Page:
The former four times WCW World Heavyweight Champion Jeff Jarrett has been one of the most groundbreaking wrestlers and personnel in professional wrestling history.
Jarrett first shocked the world when he formed the Total Nonstop Action 2002 one year after the death of the World Championship Wrestling. He actually did the unthinkable when TNA Wrestling managed to co-exist with WWE parallel.
Jeff Jarrett Talks The Proudest Moment Of His Career
He managed to sign the biggest names in professional wrestling for TNA such as Sting, Kurt Angle, Hulk Hogan, the nWo, and more. But the fight with WWE could not continue with as it was overtaken by Dixie Carter. All the hard works of the Double J Jeff Jarrett went down the drain with some countable mistakes, and they were enough to kill the show.
The World of wrestling was left literally shocked when WWE inducted Jeff Jarrett into the WWE Hall of Fame. Everyone was waiting to hear from the Double J in the WWE Hall of Fame but he did not speak about any rivalry with the promotion.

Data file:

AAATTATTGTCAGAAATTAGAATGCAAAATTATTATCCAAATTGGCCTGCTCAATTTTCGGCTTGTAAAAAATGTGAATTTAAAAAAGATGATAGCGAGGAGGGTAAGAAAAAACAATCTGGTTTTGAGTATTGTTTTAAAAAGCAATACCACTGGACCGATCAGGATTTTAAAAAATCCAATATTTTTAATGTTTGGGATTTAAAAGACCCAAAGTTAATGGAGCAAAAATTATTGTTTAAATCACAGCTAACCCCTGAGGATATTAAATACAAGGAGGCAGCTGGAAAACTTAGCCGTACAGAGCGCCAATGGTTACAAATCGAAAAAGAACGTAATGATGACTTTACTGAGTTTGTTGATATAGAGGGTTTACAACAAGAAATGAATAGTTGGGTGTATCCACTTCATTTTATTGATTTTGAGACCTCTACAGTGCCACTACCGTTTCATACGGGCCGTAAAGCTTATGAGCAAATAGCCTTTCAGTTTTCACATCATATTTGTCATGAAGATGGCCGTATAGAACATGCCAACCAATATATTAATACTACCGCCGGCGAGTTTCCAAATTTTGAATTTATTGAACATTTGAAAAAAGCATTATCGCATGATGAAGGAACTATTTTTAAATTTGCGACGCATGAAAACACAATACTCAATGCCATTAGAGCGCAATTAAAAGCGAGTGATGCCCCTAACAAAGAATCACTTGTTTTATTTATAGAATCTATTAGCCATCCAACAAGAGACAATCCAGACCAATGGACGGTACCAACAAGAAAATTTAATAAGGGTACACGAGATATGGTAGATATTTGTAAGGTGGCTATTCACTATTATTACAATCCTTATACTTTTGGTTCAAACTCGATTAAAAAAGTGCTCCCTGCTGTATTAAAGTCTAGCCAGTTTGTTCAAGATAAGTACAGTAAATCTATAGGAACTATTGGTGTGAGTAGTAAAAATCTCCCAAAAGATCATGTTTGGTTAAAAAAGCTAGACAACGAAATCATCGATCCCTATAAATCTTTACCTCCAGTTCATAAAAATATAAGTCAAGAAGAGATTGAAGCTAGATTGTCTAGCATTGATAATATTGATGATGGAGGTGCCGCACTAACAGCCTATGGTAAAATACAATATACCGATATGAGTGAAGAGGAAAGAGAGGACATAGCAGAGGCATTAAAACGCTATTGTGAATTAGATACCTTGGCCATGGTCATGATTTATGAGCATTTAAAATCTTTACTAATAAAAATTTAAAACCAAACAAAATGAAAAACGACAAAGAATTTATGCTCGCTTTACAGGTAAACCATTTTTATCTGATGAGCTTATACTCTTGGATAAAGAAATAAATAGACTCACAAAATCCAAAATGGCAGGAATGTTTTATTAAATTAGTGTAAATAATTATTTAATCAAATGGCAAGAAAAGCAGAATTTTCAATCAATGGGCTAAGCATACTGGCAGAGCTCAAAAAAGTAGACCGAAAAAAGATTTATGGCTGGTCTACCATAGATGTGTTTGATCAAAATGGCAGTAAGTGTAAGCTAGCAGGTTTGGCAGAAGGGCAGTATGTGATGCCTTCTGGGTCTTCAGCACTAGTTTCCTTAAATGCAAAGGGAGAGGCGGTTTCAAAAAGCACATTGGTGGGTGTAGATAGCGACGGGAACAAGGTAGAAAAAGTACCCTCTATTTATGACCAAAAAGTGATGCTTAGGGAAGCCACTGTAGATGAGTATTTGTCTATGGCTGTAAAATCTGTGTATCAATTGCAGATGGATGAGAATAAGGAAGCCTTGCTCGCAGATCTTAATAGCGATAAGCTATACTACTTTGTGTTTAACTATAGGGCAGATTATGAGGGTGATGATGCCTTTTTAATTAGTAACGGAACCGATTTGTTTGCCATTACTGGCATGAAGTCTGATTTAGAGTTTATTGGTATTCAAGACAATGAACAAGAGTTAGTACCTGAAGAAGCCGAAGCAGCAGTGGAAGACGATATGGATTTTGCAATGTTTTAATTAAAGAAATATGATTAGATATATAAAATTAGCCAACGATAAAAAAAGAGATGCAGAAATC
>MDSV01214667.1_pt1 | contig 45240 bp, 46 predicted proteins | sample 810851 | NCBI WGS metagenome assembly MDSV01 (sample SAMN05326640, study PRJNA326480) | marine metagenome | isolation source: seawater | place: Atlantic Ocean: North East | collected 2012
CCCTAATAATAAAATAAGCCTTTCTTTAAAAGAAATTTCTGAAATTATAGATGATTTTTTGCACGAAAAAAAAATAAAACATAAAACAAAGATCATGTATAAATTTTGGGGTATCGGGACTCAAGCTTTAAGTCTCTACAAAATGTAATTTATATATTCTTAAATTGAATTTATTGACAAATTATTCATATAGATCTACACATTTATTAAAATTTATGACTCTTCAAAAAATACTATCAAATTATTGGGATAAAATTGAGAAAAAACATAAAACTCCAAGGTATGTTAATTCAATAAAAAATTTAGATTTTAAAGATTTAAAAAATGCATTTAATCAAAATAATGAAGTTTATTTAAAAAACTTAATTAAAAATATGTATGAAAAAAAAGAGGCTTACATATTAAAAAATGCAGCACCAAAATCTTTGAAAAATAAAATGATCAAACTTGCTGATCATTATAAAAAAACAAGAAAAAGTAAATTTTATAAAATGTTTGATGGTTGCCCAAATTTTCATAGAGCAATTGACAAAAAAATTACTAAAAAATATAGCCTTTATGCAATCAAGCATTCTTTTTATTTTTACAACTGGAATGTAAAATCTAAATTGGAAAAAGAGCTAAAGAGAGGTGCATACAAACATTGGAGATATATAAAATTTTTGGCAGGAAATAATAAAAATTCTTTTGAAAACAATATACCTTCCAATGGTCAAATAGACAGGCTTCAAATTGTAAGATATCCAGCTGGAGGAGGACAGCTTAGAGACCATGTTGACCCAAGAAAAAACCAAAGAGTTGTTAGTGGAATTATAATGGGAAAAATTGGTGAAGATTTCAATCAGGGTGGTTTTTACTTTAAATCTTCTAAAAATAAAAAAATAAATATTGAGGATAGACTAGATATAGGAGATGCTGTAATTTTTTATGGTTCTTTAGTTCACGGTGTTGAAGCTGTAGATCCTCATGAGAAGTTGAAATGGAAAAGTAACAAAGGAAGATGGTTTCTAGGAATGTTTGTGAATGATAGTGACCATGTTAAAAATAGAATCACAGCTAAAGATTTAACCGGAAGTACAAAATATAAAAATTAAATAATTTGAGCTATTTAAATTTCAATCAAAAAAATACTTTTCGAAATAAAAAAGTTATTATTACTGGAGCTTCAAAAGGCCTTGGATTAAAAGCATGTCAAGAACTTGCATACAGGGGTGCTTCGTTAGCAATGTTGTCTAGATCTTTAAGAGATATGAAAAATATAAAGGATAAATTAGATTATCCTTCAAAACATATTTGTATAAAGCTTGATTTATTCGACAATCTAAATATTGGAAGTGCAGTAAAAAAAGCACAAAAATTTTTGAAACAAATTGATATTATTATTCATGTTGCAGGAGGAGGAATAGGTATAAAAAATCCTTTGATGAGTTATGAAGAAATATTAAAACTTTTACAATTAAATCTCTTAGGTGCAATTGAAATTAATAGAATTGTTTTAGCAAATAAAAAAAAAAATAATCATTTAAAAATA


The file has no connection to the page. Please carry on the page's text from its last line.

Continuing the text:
Recently the former six times NWA World Heavyweight Champion appeared on the Insight With Chris Van Vliet where he spoke about the proudest moment of his career. He said;
“The perseverance. Because this is not an easy industry at all. I’m one of 5 kids and I was the only one that got into the business. Many folks have said that my father being the promoter for you is either the best or the worst. I agree, it is both a blessing and a curse. But I’ve always loved it, got a passion for it.
“I was always fascinated by it as a young kid. Not just the product, but everything that goes around it. But I’ve just celebrated 35 years in the business. Whether it was USWA, WCCW, WWF, WCW, TNA Global Force, Hall of Fame all of that. When I look back, the perseverance and the drive, it’s up to me to get up and put on my work boots.”
He also named the things he wished he knew before starting TNA;
“I started when I was 35 years old, that’s a young businessman for a startup company. It’s one show a week, but it is consuming. In 2002, we didn’t have the tools or capabilities. I used to say phone calls wouldn’t accomplish what a face to face would do. Video calls have somewhat advanced it though. Time management is something in the early days of TNA. It wasn’t like it was back then. Delegation would be number 2 and not to get hung up on single decisions would be number 3.”